The state of Connecticut issued an executive order to shut down all services towards the end of March 2020, including schools, in order to protect the health and safety of students, educators, and families across the state. As the 2020-21 school year began, remote and hybrid learning models were recommended to stop the spread of the COVID-19 virus. Students finished the 2019-20 school year at home and seniors graduated online without the fanfare and celebration of this life achievement - while also stepping into a world filled with uncertainty. In quarantine, parents and caregivers struggled to help their children with at-home learning while trying to continue to work to provide for their families. For so many, the uncertainty of the situation was even more precarious. Through it all, how did the Bridgeport Public School District cope with the COVID-19 pandemic and transition into the 2020-21 school year?

The following charts and graphs will illustrate the social, emotional, mental, physical and academic impact of COVID-19 on our students, families and educators. We would also like to thank our parents, educators, and administrators for doing all they could to educate our Bridgeport youth during such a challenging and difficult time.

During the 2020-21 school year, 19,449 students were enrolled in the Bridgeport Public School (BPS) district. Below are composition breakdowns of the students that encompass the BPS district population.

BRIDGEPORT PUBLIC SCHOOLS COMPOSITION, 2020-21
FIGURE 1. BPS PROFILE OF STUDENTS BY GRADE, RACE AND ETHNICITY, AND ENGLISH LANGUAGE LEARNER STATUS, 2020-21i

Out of Bridgeport Public Schools’ 19,449 students, 19% have a special education status and 20% are English language learners.

The following data sets analyze BPS students and aspects such as COVID-19 cases in schools, predominant learning models, attendance, social and emotional learning, and more quantitatively speak to the story of how the virus and subsequent pandemic changed Bridgeport’s landscape of learning and rates of progress. Already compounded with educational inequities within one of the richest counties in the United States, COVID-19 exacerbated these disproportions and influenced several declines measured in the below categories. As the 2021-22 school year begins, how can this data better inform educators, school administrators, policy makers, and families when making educational decisions about our children’s futures? How can students themselves contribute?

POSITIVE COVID-19 CASES IN BPS DIDN’T REACH BEYOND SIX IN ANY GIVEN WEEK
FIGURE 2. COVID-19 CASES BY EACH BRIDGEPORT PUBLIC SCHOOL, 2020-21ii

During the 2020-21 school year, the reported BPS student COVID-19 cases fluctuated between 0 and under 6 throughout the course of the school year with the exception of two public schools each recording 6 positive COVID-19 cases during the beginning of 2021. All cases under 6 are grouped together to protect student confidentiality. The 2019-20 school year is not shown because all in person classes statewide were canceled mid-March and classes remained remote for the remainder of the school year.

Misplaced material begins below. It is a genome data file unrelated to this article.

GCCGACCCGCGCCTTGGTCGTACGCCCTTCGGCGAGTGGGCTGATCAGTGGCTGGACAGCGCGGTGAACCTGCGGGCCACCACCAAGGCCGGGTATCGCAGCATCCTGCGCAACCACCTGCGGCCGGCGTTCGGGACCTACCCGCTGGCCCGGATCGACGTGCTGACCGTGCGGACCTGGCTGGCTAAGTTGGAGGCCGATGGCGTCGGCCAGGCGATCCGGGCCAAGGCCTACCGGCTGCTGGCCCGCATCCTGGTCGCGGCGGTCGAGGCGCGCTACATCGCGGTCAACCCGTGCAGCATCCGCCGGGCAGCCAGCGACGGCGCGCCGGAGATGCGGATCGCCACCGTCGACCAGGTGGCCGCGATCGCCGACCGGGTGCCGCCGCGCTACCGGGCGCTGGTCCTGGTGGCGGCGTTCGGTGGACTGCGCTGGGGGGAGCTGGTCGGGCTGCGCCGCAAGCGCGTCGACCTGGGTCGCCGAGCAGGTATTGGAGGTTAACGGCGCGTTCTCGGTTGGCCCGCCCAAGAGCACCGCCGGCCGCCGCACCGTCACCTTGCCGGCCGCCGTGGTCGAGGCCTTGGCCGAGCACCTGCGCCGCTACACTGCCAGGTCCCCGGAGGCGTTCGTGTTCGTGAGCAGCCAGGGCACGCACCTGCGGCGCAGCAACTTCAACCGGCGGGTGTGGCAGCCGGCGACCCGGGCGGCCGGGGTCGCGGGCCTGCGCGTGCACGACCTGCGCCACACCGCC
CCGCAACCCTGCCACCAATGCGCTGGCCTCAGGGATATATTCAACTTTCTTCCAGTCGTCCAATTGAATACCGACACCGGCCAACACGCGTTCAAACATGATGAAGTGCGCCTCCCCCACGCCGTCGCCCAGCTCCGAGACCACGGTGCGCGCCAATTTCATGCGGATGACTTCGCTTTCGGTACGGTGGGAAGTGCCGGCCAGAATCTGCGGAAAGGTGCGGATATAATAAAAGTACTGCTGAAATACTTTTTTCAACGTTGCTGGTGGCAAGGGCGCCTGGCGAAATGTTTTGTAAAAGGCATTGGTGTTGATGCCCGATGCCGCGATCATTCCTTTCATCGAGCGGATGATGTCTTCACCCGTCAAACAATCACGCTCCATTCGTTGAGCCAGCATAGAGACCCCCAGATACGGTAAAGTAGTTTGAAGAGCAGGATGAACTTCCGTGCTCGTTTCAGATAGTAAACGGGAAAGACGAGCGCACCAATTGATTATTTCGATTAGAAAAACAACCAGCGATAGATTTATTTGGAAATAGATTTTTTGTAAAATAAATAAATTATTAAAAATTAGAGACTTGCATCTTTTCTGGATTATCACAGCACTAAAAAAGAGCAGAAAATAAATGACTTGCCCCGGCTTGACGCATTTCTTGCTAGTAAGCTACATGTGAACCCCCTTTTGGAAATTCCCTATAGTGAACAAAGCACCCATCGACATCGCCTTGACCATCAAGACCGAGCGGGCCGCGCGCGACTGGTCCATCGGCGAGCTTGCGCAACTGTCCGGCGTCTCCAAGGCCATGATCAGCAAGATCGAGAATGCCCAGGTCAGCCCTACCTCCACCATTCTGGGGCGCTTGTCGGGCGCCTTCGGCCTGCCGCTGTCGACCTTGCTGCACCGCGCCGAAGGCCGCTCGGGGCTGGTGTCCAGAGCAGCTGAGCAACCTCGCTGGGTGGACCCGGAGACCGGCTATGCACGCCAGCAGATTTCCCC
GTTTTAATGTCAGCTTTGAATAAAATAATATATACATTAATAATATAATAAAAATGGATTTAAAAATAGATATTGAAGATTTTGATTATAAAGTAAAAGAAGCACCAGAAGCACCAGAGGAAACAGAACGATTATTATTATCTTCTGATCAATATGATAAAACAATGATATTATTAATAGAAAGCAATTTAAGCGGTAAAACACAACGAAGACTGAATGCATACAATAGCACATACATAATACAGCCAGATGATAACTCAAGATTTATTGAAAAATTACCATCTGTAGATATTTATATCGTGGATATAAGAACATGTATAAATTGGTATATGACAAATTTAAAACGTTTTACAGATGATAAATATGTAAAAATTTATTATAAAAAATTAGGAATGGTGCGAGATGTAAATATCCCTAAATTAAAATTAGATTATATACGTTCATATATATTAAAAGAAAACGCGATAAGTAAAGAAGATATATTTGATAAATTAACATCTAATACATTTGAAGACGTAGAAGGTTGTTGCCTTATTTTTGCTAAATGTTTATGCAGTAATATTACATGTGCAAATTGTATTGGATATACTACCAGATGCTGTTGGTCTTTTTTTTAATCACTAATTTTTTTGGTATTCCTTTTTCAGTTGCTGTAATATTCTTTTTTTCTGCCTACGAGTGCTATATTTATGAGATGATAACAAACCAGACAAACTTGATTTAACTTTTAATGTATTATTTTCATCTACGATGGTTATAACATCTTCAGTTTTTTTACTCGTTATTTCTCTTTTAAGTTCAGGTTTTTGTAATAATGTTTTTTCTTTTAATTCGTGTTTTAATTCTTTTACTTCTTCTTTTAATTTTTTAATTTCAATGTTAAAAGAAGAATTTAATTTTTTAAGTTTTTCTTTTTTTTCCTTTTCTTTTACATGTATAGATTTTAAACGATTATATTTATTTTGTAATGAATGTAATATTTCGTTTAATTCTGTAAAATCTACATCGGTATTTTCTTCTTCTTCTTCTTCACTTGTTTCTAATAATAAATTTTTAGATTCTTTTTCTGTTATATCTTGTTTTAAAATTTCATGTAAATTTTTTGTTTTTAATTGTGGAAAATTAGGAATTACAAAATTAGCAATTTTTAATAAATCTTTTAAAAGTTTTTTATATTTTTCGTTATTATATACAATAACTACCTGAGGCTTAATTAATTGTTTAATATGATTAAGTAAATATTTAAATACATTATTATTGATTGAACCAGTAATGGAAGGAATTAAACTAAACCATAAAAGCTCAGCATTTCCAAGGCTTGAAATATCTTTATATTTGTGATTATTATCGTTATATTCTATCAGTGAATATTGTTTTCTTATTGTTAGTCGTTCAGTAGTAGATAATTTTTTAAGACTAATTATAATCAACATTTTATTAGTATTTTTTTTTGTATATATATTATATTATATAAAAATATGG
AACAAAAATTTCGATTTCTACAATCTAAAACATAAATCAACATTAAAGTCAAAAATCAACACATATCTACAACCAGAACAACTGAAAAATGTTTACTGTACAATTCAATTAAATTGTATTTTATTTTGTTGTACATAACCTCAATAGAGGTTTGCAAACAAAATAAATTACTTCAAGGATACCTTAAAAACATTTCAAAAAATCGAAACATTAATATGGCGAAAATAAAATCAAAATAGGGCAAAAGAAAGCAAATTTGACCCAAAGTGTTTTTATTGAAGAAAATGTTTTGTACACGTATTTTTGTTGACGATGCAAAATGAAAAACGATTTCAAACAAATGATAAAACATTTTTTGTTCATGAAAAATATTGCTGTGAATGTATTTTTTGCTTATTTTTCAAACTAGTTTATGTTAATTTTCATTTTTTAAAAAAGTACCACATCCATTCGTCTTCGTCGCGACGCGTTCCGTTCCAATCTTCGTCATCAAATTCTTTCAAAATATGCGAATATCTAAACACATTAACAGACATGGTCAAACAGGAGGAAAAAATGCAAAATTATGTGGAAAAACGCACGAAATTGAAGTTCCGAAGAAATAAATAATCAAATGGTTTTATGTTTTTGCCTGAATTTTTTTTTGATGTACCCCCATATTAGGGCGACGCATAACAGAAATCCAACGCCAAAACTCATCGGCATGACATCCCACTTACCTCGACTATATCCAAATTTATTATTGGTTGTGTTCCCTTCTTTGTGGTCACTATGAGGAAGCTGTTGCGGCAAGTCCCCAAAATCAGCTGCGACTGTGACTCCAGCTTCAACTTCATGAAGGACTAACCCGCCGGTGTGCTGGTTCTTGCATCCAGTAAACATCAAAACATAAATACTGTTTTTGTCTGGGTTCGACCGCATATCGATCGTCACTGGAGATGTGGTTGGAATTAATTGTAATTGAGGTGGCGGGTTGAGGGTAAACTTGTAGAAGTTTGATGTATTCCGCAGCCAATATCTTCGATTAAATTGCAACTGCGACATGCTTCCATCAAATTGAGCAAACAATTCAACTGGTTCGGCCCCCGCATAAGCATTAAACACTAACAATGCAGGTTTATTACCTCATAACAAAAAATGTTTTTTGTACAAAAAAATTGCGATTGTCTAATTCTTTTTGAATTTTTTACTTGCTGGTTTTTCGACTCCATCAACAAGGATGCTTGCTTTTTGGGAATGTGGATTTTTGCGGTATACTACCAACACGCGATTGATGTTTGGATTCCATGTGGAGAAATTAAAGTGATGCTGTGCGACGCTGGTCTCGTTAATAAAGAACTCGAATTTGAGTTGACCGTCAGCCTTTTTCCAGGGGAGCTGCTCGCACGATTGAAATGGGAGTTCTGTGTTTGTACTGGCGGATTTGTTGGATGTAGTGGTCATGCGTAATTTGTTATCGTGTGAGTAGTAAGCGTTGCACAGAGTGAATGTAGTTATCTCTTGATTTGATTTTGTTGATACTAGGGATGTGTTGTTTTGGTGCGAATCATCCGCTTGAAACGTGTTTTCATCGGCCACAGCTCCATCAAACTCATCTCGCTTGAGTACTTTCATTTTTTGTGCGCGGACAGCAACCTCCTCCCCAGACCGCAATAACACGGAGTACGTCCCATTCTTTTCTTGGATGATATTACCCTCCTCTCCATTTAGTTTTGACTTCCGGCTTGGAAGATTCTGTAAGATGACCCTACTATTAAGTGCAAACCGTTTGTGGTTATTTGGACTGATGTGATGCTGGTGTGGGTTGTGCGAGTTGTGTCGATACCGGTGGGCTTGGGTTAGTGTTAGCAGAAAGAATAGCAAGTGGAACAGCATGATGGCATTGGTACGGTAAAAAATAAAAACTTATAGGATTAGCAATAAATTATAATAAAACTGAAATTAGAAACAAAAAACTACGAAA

FAIRFIELD COUNTY COVID-19 RATES VARY DRAMATICALLY FOR STUDENTS WEEK-BY-WEEK
FIGURE 3. COVID-19 RATES FOR STUDENTS BY COUNTY, 2020-21

The majority of students who tested positive for COVID-19 occurred when students were in school learning (39% for Fairfield County), followed by hybrid cases (35%). Students testing positive for COVID-19 in Fairfield County fluctuated sharply between the holiday months of November to January, reaching its highest peak of 482 (49% of which were remote status students) in the first two weeks that followed the holiday school break. This after holiday spike occurred in Hartford and New Haven counties as well.

BPS DISTRICT HAS MOSTLY HYBRID STUDENTS THROUGHOUT 2020-21
FIGURE 4. PREDOMINANT LEARNING MODELS BY SCHOOL DISTRICT, STATEWIDE, 2020-21

Bridgeport was one of several public school districts in Connecticut that instituted a mostly hybrid learning environment as its predominant learning model throughout the 2020-21 school year. Other city public school districts such as Hartford and Waterbury toggled between in person classes and either fully remote or hybrid learning models throughout the school year.

PRE-KINDERGARTEN THROUGH 8TH GRADE STUDENTS STARTED 2020-21 IN PERSON
FIGURE 5. PREDOMINANT LEARNING MODELS BY GRADE, BPS, 2020-21

From the beginning of the 2020-21 school year until after winter break, BPS students in pre-kindergarten to 8th grade shifted the most between competing learning models. Only from November 30th, 2020 through January 8th, 2021 were all grades fully remote.

ALL BRIDGEPORT PUBLIC SCHOOLS RECORDED DECREASES IN STUDENT ATTENDANCE
FIGURE 6. STUDENT ATTENDANCE RATE CHANGE BY EACH BRIDGEPORT PUBLIC SCHOOL, 2019-21

Between the 2019-20 and 2020-21 school years, all Bridgeport Public Schools recorded a decrease in student attendance rates. By 2020-21, schools were just beginning to grapple with instituting new learning models and the issue of keeping students in masks for over six hours. The highest drops in attendance rates were for elementary and middle schools.

ANALYZING IMPACT OF COVID-19 ON STUDENT ATTENDANCE BY RACE
FIGURE 7. ATTENDANCE RATES BY RACE, 2019-21